D2024. Blue and White Large Oval Plaque
Amsterdam, circa 1745
Attributed to De Twee Romeinen (The Two Romans) factory on the Prinsengracht in Amsterdam
Painted with a parrot perched on a flowering branch, above two other exotic birds perched on branches and pecking fruits, and below four fluttering insects, all within the molded self-frame with a scroll and floral border within the outer marbleized edge, the top pierced with two holes for suspension, the reverse glazed.
Height: 55 cm. (21.7 in.)
Dutch Private Collection
The imposing plaque is formed from a thick, heavy slab of clay and has a firmly molded high edge. The method of firing, on its long side, the marbled edge and the large dimensions are typical for the output of the Amsterdam tile factory De Twee Romeinen. Not only were the former tile makers better equipped to fire and paint large objects than their Delft colleagues, but the technical differences between the faience created by tile makers and Delft factories generally left observable traces on the finished objects. For example, impressions of wooden laths or traces of sand from the work bench are sometimes visible on the back of the objects, and smaller objects often have the same thickness as tiles. At the former tile factories, objects were not fired in saggars, as in Delft, but were stacked on their sides between blocks of tiles. This caused one or two bare patches along the downward side of a fired object.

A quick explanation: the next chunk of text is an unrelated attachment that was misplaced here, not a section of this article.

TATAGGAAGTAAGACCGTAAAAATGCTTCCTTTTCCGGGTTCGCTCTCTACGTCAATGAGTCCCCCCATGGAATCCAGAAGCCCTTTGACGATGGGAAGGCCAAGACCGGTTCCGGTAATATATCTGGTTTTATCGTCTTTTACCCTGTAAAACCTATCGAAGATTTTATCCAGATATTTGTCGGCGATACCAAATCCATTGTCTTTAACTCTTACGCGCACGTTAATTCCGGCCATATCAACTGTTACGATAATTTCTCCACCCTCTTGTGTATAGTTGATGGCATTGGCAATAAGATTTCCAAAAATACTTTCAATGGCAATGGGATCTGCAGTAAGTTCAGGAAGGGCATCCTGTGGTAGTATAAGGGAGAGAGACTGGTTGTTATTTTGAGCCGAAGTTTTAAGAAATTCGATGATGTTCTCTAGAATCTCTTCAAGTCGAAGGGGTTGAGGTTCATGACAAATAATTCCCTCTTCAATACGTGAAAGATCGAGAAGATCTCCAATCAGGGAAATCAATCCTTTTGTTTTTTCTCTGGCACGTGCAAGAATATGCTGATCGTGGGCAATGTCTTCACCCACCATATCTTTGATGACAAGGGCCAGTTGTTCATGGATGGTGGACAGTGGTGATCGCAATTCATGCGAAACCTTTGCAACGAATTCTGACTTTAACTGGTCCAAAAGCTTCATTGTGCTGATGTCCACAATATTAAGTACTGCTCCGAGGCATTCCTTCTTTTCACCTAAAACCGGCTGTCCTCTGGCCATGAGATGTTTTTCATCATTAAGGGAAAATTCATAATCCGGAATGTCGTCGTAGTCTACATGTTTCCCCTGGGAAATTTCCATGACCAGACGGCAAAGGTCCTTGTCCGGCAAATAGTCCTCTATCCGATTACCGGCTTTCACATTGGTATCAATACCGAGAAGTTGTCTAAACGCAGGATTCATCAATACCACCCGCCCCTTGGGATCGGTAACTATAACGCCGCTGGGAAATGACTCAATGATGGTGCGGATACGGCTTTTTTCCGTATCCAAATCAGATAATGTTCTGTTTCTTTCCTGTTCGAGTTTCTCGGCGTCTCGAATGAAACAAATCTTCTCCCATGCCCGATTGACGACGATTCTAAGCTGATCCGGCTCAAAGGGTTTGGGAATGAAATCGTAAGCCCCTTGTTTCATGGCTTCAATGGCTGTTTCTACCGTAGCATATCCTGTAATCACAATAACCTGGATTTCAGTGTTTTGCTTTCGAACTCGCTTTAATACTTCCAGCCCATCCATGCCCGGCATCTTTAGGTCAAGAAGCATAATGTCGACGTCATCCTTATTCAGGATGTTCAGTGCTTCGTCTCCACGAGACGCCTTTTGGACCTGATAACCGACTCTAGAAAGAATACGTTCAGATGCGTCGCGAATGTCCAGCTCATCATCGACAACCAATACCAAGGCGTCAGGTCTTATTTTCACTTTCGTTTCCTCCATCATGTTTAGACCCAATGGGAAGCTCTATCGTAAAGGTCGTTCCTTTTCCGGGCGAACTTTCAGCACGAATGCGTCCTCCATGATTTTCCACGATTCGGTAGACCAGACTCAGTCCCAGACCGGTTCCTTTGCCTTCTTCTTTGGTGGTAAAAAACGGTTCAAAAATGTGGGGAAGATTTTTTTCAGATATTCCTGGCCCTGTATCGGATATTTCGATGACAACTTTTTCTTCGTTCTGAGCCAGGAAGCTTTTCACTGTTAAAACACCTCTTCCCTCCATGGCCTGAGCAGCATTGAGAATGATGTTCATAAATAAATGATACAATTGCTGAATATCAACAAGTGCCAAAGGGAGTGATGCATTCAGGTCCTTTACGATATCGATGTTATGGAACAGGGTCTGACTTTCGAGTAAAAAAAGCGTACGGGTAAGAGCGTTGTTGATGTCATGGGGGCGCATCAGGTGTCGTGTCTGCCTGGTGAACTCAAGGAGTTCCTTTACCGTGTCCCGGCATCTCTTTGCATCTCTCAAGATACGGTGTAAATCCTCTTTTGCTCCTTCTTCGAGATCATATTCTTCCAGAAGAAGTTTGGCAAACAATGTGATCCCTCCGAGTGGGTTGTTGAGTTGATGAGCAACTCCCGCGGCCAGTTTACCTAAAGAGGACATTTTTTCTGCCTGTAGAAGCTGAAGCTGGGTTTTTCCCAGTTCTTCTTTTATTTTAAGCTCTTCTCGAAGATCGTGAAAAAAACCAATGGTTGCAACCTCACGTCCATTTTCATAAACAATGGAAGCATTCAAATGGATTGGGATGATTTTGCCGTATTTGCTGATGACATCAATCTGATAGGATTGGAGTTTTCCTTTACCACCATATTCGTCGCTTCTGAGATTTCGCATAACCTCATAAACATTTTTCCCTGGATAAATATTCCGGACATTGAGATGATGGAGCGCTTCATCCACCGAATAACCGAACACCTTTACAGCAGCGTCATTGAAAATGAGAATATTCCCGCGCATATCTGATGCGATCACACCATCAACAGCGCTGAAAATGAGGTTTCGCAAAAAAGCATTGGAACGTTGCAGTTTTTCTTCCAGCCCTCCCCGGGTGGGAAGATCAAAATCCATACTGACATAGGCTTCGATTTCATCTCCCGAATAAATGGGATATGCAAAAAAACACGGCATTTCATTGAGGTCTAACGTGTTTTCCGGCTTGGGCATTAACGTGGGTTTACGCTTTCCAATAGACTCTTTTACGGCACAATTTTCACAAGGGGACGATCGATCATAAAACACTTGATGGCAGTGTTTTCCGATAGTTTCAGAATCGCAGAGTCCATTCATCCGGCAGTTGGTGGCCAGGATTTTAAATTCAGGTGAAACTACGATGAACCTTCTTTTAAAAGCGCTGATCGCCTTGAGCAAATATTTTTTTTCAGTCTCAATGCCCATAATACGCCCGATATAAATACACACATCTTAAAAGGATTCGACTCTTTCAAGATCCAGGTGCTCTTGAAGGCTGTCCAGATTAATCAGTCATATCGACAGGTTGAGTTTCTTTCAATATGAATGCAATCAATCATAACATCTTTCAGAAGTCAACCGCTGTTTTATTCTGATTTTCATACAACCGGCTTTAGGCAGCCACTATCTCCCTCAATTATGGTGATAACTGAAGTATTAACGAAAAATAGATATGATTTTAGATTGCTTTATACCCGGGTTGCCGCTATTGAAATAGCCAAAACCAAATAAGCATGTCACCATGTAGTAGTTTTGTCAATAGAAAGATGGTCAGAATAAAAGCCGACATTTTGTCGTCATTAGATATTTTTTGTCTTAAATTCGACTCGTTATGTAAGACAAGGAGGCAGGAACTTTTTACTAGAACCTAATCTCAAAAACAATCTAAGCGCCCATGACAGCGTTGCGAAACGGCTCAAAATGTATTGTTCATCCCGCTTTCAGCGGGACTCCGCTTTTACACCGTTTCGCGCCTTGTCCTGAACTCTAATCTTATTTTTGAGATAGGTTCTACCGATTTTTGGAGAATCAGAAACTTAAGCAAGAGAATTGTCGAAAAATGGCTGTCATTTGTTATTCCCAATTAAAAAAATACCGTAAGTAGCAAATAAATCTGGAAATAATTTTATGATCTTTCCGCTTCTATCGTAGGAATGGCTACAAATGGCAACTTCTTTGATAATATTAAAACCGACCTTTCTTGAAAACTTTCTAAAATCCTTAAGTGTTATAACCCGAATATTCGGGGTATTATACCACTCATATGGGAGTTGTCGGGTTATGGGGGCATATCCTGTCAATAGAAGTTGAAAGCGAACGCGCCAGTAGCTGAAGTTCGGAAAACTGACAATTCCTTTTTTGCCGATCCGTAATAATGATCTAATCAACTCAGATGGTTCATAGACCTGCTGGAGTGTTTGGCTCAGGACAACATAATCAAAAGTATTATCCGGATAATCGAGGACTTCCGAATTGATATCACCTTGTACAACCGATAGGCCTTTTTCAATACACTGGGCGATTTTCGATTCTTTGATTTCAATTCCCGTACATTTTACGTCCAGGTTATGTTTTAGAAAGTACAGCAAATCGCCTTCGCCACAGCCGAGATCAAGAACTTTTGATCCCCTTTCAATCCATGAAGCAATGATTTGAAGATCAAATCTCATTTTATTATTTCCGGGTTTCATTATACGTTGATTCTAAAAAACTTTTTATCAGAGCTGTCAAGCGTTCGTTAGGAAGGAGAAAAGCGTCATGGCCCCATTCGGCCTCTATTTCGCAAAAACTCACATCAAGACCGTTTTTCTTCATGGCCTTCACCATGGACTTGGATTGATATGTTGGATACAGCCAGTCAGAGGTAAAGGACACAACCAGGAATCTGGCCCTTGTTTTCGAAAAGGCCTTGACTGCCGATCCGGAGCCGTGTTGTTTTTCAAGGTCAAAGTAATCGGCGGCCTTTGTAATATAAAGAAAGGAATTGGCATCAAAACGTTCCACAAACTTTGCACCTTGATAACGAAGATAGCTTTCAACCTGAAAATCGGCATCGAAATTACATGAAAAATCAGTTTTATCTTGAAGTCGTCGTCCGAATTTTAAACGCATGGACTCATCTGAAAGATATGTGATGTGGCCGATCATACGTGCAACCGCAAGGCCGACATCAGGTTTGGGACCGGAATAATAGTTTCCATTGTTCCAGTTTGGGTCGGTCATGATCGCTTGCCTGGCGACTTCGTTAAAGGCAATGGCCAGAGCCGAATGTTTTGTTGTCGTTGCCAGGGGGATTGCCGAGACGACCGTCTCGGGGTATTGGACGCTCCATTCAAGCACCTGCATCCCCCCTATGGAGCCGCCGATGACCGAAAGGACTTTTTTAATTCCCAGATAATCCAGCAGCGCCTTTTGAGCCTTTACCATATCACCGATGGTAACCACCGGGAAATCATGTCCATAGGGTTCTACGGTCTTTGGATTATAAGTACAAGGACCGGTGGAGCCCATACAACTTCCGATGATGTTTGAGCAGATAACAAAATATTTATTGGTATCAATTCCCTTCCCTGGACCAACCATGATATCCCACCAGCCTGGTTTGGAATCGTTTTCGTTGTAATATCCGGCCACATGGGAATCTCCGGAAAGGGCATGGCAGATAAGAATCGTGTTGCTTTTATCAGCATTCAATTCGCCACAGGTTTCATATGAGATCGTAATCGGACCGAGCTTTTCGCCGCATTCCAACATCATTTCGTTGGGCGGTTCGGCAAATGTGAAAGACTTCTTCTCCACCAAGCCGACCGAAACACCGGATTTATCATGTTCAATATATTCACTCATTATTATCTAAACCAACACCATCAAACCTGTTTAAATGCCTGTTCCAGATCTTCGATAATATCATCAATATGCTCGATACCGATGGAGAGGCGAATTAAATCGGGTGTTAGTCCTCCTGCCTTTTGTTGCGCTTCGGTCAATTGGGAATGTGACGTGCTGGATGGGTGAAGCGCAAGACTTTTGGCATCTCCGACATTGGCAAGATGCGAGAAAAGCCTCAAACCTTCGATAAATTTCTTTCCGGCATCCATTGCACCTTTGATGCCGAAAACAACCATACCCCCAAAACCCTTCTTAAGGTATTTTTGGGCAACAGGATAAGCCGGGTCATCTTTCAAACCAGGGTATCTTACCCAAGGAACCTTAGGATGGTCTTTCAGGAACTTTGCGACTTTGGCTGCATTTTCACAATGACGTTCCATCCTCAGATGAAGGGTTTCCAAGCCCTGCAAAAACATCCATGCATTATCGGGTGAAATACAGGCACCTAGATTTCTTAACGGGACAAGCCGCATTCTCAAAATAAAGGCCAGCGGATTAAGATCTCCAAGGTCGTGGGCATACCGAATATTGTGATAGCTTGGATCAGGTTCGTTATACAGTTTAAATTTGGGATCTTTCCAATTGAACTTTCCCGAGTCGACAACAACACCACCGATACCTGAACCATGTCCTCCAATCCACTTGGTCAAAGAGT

There are further stylistic differences between the two producers. Tile factory plaques often have large-scale decoration filling the entire surface, with no use made of cartouches as at Delft. In addition many objects are partially marbled and the light blue is striking for objects made in Amsterdam.
Although the decoration is different, a somewhat smaller oval plaque attributed to De Twee Romeinen in the Harlinger Aardewerk Museum, is illustrated in Van Dam, “‘Delfts’ uit de provincie, Aardewerk uit Hollandse tegelfabrieken”, in: Vormen uit Vuur, 1999, vol. 168/169, p. 54. In the same article, on p. 53 another oval plaque by the same factory is illustrated.